The Vulgate Estoire del Saint Grail tells the story of Joseph of Arimathea and his son Josephus bringing the Holy Grail to Britain. It is derived from Robert de Boron's poem Joseph with new characters and episodes added. The overtly religious elements are most prominent in this part of the cycle.

History of Merlin[edit]

The Vulgate Estoire de Merlin, or just the Vulgate Merlin, concerns Merlin and the early life of Arthur. It is a redaction of the Prose Merlin, itself a conversion of Robert de Boron's poem by the same title. It can be divided into:

  • The Vulgate Merlin propre (Merlin Proper), also known as the Roman de Merlin, directly based on Robert's Merlin.
  • The Vulgate Suite du Merlin / Suite Vulgate du Merlin / Vulgate-Suite (The Story of Merlin), also known as Les Premiers Faits [du roi Arthur][22] or the Vulgate Merlin Continuation, drawing from a variety of other sources, adds more of Arthur's and Gawain's early deeds in which they are being aided by Merlin, in particular in their early wars of internal struggles for power and against foreign enemies (Saxons and Romans), ending in Arthur's marriage with Guinevere and the restoration of peace, as well as the disappearance of Merlin caused by the Lady of the Lake. It is roughly four times longer than the first part.
    • A distinctively alternate revision of the Suite du Merlin found in a single, unfinished manuscript (BNF fr. 337), written at the end of the 13th century, is known as the Livre d'Artus (Book of Arthur).[23]

Prose Lancelot[edit]

The Lancelot en prose or the Estoire de Lancelot is the longest part, making up fully half of the entire cycle.[21] The LancelotQuesteMort Artu trilogy follows the adventures of the eponymous hero Lancelot and the other Knights of the Round Table. It is made of three main sections, of which tone the first (composed c. 1215–1220) can be characterized as colorful, the second (c. 1220–1225) as pious, and the third (c. 1225–1330) as sober:[1][24]

  • The Vulgate Lancelot propre (Lancelot Proper), also known as the Roman de Lancelot or just Lancelot du Lac, is inspired by and in part based on Chrétien's Lancelot, le Chevalier de la Charrette.[25] It primarily deals with the early life of Lancelot and the courtly love between him and Queen Guinevere, as well as his deep friendship with Galehaut, interlaced with the adventures of Gawain and other knights such as Yvain, Hector, Lionel, and Bors.
    • Due to its length, modern scholars often divide the Lancelot into various sub-sections, including the Galehaut, further split between the Charrette (or Charette) and its follow-up the Suite[s] de la Charret[t]e; the Agravain (named after Gawain's brother Agravain); and the Preparation for the Quest linking the previous ones.[26][27][28][29] The actual [Conte de la] Charrette ("[Tale of the] Cart"), an incorporation of a prose version of Chrétien's poem, spans only a small part of the Lancelot.[30]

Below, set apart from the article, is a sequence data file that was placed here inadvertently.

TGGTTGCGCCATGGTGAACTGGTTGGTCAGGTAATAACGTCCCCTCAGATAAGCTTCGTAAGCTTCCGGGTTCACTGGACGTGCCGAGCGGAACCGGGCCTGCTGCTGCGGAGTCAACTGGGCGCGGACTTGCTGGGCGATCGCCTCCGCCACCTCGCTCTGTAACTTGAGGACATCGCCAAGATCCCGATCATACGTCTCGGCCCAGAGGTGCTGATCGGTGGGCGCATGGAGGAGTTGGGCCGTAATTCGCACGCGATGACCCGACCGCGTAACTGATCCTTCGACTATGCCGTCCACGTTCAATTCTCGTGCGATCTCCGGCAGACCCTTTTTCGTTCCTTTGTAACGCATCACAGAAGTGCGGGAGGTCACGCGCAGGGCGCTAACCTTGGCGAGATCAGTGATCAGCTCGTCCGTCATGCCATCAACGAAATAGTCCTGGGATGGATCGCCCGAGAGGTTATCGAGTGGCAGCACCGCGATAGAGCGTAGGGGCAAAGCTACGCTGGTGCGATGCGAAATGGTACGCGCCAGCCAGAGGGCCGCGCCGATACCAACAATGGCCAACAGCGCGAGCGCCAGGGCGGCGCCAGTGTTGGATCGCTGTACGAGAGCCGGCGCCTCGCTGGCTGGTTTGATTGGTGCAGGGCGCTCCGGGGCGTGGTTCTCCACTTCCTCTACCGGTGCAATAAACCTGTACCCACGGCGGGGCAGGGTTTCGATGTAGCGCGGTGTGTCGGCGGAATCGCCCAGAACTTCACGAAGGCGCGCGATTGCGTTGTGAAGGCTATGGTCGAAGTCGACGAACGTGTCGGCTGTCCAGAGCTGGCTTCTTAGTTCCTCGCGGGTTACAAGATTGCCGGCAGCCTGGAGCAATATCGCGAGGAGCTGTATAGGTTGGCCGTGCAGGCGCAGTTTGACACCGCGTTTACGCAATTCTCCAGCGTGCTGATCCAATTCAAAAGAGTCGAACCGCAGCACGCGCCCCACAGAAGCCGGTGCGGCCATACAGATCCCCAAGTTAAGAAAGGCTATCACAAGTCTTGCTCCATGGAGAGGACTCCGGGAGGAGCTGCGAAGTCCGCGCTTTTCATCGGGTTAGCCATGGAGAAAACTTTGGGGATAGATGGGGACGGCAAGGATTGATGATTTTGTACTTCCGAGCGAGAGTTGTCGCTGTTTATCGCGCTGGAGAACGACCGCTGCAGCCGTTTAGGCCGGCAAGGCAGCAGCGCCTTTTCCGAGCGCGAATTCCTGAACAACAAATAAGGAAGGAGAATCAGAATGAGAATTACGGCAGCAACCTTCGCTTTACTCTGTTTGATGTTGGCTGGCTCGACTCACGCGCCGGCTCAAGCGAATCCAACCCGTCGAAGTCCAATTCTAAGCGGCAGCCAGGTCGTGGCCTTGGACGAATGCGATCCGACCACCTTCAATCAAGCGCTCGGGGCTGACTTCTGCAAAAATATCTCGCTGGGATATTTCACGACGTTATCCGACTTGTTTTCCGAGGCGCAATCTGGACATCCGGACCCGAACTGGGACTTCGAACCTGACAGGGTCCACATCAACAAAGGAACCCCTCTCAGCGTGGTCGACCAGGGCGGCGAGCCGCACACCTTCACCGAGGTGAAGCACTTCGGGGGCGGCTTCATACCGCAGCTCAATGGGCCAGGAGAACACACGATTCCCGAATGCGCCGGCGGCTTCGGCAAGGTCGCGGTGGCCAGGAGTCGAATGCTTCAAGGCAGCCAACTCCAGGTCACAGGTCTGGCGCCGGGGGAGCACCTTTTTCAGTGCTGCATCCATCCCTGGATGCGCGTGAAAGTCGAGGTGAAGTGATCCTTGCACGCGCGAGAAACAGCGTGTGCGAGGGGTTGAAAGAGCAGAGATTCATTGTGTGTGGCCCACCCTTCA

• The Vulgate Queste del Saint Graal (The Quest for the Holy Grail), or just the Vulgate Queste, relates how the Grail Quest is undertaken by various knights including Percival and Bors, and achieved by Lancelot's son Galahad, who here replaces both Lancelot and Percival as the chosen hero.[21] It is purported to be narrated by Bors, the witness of these events after the deaths of Galahad and Percival.[31]
  • The Vulgate Mort le roi Artu (The Death of King Arthur), or just the Vulgate Mort Artu / La Mort Artu, a tragic account of further wars culminating in the king and his illegitimate son Mordred killing each other. The ruin of Arthur's kingdom is here presented as disastrous direct consequence of the sin of Lancelot's and Guinevere's adulterous affair.[21] Lancelot dies too, as do the other protagonists who did not die in the Queste, leaving only Bors as a survivor.

Possible non-cyclic Lancelot[edit]

The Lancelot Proper is regarded to be the first part ever written, c. 1215–1220,[13] perhaps originally as a non-cyclic, independent romance that was to begin with Lancelot's birth and finish with a happy end of him discovering his identity and receiving his first kiss of Guinevere when he confesses his love for her.[8][32] Elspeth Kennedy identified it in an early manuscript (BNF fr. 768) which is about three times shorter than other editions of the Lancelot Proper, and the Grail Quest is actually mentioned in it as having been already completed by Percival.[13][33][34]

Manuscripts[edit]

Yvain and his lion fighting a dragon in a 14th-century Italian illumination (BNF fr. 343 Queste del Saint Graal)

As the stories of the cycle were immensely popular in medieval France and neighboring countries between the beginning of the 13th and the beginning of the 16th century, they survived in some two hundred manuscripts in various forms[19][35] (not counting printed books since the late 15th century, starting with an edition of the Lancelot in 1488). The Lancelot-Graal Project website lists (and links to the scans of many of them) close to 150 manuscripts in French,[36] some fragmentary, others, such as British Library Additional MS 10292–4, containing the entire cycle. Besides the British Library, scans of various manuscripts can be seen online through digital library websites of the Bibliothèque Nationale de France's Gallica[37] (including these from the Bibliothèque de l'Arsenal) and the University of Oxford's Digital Bodleian; many illustrations can be also found at the IRHT's Initiale project.[38] The earliest copies are of French origin and date from 1220–1230.